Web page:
Jan. 11, 2020, is National Human Trafficking Awareness Day, an annual opportunity for the business travel industry to review its strategy and initiatives to combat this grave violation of human rights. Human trafficking is a multi-billion-dollar criminal industry, yet a BTN survey of 164 travel buyers conducted this year found that 28 percent of respondents are not aware that human trafficking is an issue within business travel, and only 40 percent said they are aware of suppliers’ efforts to train employees and raise awareness of the issue in the industry.
Establishing anti-trafficking policies, procedures and regular training can help ensure that hospitality and corporate travel executives and event professionals—and their guests and clients—can recognize the signs of human trafficking and know how to take the right steps to report their concerns.
An effective human trafficking training and education program should:
Explain what human trafficking is
Human trafficking, which includes sex trafficking, forced labor and domestic servitude, is the illegal exploitation of a person with the intent to obtain forced labor or service, including commercial sex acts. Human trafficking and human smuggling are related, but there’s a difference. Human smuggling involves illegal border crossings, while trafficking doesn’t require movement. While human trafficking can happen in any industry, hotels and motels are more vulnerable to human trafficking because of the privacy and anonymity they provide, allowing traffickers to operate discreetly when staff and guests don’t recognize the signs of human trafficking.
Dispel myths about who’s at risk
Women and children are not the only targets of human trafficking. Anyone can be a victim—adults and children of any race, color, national origin, ability, religion, age, gender, sexual orientation, socioeconomic status, education level or citizenship status. The International Labour Organization estimates that there are 40.3 million victims of human trafficking globally. In the U.S., Polaris, a nonprofit organization that operates the National Human Trafficking Hotline, said there was a 25 percent increase in human trafficking cases reported to the hotline in 2018 compared with 2017. In total, 10,949 cases of human trafficking were reported, marking the highest number in a single year since the national hotline began in 2007.
Identify signs of trafficking
A key part of human trafficking awareness and prevention is spotting the signs. For hotel staff and corporate travelers, there are different red flags, depending on where you are on the property or the department where you work. For the front desk and concierge area, red flags include guests who look distressed or injured, appear to have few personal items, or pay with cash or a preloaded credit card. For housekeeping, it could be a “do not disturb” sign that is constantly in use, a guest who refuses cleaning services or individuals loitering in hallways. Red flags in hotel restaurants and bars include individuals who are loitering or soliciting male patrons, asking staff or guests for food or money, or pocketing cash or receipts left on tables.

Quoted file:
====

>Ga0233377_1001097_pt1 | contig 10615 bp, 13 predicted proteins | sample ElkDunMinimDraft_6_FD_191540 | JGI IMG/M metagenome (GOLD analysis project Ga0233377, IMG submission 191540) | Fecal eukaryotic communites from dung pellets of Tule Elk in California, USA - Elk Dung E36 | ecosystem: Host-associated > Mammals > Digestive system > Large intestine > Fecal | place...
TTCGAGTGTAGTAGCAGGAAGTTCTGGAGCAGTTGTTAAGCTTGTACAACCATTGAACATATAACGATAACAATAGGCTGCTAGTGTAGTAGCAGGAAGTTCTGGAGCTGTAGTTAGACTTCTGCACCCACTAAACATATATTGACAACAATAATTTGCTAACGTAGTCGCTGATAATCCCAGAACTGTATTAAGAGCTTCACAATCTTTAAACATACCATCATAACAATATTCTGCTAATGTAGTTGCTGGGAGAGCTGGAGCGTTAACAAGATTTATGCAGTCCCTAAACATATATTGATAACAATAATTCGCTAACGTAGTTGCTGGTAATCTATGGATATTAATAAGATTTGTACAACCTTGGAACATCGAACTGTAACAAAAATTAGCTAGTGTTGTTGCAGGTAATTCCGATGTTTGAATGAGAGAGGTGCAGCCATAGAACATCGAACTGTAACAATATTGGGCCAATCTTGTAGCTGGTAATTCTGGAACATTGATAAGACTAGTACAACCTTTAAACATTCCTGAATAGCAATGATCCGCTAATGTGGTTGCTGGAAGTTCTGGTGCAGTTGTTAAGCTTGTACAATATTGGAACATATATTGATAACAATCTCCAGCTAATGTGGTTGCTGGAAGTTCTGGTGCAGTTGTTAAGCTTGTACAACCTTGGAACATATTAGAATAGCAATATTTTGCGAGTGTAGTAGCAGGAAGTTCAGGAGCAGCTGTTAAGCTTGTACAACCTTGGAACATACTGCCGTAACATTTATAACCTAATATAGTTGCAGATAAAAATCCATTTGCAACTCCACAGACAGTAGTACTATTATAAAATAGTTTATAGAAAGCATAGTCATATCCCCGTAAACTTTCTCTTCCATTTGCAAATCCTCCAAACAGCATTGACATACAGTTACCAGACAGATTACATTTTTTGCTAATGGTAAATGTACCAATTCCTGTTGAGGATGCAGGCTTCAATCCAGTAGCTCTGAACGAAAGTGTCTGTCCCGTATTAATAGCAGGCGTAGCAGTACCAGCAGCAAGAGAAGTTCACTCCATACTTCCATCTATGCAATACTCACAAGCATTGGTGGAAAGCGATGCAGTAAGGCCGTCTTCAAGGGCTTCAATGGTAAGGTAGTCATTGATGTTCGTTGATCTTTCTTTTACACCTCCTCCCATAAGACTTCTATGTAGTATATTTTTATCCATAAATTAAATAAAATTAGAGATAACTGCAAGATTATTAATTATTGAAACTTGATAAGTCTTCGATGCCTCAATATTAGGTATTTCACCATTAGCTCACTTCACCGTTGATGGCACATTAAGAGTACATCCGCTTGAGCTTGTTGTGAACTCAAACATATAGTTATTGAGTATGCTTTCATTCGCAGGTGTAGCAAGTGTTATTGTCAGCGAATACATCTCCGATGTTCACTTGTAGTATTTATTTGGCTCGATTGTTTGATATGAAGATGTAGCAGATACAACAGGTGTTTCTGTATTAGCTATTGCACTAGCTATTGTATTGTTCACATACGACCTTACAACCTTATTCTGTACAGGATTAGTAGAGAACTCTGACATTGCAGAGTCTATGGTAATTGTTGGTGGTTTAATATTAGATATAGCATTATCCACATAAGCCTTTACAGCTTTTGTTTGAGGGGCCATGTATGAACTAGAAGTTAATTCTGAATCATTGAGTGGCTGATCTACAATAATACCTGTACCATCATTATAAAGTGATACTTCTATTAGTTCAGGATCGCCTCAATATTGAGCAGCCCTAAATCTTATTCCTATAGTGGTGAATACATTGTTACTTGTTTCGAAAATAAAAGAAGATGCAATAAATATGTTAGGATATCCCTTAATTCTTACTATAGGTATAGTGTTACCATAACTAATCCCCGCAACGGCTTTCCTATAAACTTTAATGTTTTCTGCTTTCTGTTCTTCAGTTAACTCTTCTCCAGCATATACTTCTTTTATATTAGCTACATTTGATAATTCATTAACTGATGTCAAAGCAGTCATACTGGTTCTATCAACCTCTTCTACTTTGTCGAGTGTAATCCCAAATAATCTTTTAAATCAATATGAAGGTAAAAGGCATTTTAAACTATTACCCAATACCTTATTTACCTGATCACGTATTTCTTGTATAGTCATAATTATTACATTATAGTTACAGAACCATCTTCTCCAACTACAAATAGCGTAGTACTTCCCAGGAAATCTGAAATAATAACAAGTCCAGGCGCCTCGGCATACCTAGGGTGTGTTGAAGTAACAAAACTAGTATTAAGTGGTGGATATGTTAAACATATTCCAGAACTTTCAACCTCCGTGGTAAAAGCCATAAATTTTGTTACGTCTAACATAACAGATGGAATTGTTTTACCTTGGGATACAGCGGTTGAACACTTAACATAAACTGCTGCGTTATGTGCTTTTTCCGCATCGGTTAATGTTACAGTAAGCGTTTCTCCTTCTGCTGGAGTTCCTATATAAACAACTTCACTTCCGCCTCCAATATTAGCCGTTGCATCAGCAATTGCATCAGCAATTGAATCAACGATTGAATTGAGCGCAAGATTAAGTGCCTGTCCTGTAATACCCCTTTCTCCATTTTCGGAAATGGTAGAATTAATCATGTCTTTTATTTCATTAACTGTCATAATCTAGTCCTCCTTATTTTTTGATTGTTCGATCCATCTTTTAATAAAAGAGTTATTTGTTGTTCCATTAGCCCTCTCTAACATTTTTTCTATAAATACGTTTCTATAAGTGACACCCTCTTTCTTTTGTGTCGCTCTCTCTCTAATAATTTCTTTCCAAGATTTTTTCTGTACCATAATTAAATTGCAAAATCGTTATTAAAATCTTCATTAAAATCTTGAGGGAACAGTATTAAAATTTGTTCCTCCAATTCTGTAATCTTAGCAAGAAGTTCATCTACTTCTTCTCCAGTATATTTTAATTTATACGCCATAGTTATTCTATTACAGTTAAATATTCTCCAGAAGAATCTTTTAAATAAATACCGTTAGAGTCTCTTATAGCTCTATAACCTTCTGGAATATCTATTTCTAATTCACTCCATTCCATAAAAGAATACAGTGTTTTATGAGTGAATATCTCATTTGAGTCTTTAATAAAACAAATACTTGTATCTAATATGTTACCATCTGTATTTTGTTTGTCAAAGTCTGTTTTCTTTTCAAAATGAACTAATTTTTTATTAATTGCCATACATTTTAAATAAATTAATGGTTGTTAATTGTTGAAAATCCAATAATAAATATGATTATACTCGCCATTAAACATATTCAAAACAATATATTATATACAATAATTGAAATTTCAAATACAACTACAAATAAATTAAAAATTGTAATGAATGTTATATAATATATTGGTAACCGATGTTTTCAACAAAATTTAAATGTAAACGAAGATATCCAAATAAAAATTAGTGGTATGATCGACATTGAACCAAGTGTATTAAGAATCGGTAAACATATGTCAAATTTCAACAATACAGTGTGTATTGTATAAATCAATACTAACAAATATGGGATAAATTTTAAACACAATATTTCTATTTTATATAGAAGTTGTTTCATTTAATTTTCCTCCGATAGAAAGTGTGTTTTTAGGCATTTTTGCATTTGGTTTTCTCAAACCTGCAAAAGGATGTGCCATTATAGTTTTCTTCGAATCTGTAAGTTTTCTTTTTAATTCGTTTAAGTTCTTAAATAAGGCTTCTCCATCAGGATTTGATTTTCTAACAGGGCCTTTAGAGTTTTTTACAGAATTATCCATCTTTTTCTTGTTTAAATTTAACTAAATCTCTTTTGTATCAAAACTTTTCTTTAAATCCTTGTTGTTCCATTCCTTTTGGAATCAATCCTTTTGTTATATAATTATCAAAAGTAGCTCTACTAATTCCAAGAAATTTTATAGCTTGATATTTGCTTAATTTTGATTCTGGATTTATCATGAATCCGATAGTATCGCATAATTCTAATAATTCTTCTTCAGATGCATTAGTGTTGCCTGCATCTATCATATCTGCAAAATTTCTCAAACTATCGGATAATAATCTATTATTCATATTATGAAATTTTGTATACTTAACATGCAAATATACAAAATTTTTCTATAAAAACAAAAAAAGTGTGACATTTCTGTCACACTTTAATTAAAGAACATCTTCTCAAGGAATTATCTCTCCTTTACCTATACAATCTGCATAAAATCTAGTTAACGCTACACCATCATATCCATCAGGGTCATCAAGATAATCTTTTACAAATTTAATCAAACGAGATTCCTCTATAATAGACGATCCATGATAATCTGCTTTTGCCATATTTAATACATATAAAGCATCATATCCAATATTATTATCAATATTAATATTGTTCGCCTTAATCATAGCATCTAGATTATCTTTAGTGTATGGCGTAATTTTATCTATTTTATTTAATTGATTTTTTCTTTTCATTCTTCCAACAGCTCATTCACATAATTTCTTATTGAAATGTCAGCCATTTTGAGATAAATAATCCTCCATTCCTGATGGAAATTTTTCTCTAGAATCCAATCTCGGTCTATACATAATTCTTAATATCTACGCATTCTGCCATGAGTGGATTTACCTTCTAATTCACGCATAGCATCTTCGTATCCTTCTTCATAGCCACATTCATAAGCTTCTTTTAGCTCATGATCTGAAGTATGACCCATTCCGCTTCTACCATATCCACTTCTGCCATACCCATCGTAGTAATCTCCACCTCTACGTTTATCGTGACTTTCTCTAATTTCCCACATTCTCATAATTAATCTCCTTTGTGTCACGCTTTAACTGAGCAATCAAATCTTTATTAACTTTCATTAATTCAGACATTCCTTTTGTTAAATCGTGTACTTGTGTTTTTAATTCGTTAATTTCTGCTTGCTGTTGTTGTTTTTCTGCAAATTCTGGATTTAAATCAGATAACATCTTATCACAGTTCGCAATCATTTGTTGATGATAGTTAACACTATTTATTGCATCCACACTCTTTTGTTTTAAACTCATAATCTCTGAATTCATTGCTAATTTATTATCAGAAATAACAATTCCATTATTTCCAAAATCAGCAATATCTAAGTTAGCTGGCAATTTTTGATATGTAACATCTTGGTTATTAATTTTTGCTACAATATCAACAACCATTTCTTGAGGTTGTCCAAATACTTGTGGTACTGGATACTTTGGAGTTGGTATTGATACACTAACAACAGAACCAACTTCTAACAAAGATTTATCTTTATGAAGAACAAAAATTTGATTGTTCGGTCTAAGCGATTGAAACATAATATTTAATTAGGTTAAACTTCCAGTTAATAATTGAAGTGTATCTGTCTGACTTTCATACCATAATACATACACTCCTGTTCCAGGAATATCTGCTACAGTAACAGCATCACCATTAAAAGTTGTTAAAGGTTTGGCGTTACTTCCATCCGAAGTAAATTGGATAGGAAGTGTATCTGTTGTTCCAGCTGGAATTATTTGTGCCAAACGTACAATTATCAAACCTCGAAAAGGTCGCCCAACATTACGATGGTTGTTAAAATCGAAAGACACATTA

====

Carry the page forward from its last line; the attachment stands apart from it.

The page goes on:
Explain how to report suspicions
Individuals who suspect trafficking should not confront a trafficker or victim. The best and safest approach is to report suspicions through the appropriate channels. This could be hotel management and security, local law enforcement or the National Human Trafficking Hotline, which operates a toll-free number, (888) 373-7888, and text line, 233733.
Encourage due diligence
Before contracting with hospitality companies, corporate travel managers should feel comfortable asking the potential partner about their anti-trafficking policy, reporting procedures for employees and guests, code of conduct and human trafficking training initiatives. And given the focus on combating human trafficking in the travel and hospitality industries, hotel operators and managers should keep anti-human trafficking legislation on their radar for 2020. More states may follow California’s lead in enacting anti-trafficking laws with training requirements. As of Jan. 1, 2020, Senate Bill 970 requires California hotels and motels to have provided at least 20 minutes of interactive human trafficking awareness to all employees who are likely to interact or come into contact with victims of human trafficking. Now employees must be trained every two years, and new hires within six months of their start date.
Regardless of whether it’s mandatory, raising awareness through training and education can empower employees and guests to recognize the warning signs of human trafficking and take appropriate action to combat it.
This content was originally published here.